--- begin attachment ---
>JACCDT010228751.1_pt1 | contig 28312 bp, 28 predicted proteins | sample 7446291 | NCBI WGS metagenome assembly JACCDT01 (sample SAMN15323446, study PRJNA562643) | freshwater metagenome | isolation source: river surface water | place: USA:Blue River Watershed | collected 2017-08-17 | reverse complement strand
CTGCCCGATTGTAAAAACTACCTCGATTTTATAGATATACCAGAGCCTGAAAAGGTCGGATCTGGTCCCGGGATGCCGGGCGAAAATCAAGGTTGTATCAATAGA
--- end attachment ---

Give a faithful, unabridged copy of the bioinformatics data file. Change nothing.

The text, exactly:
>JACCDT010228751.1_pt1 | contig 28312 bp, 28 predicted proteins | sample 7446291 | NCBI WGS metagenome assembly JACCDT01 (sample SAMN15323446, study PRJNA562643) | freshwater metagenome | isolation source: river surface water | place: USA:Blue River Watershed | collected 2017-08-17 | reverse complement strand
CTGCCCGATTGTAAAAACTACCTCGATTTTATAGATATACCAGAGCCTGAAAAGGTCGGATCTGGTCCCGGGATGCCGGGCGAAAATCAAGGTTGTATCAATAGA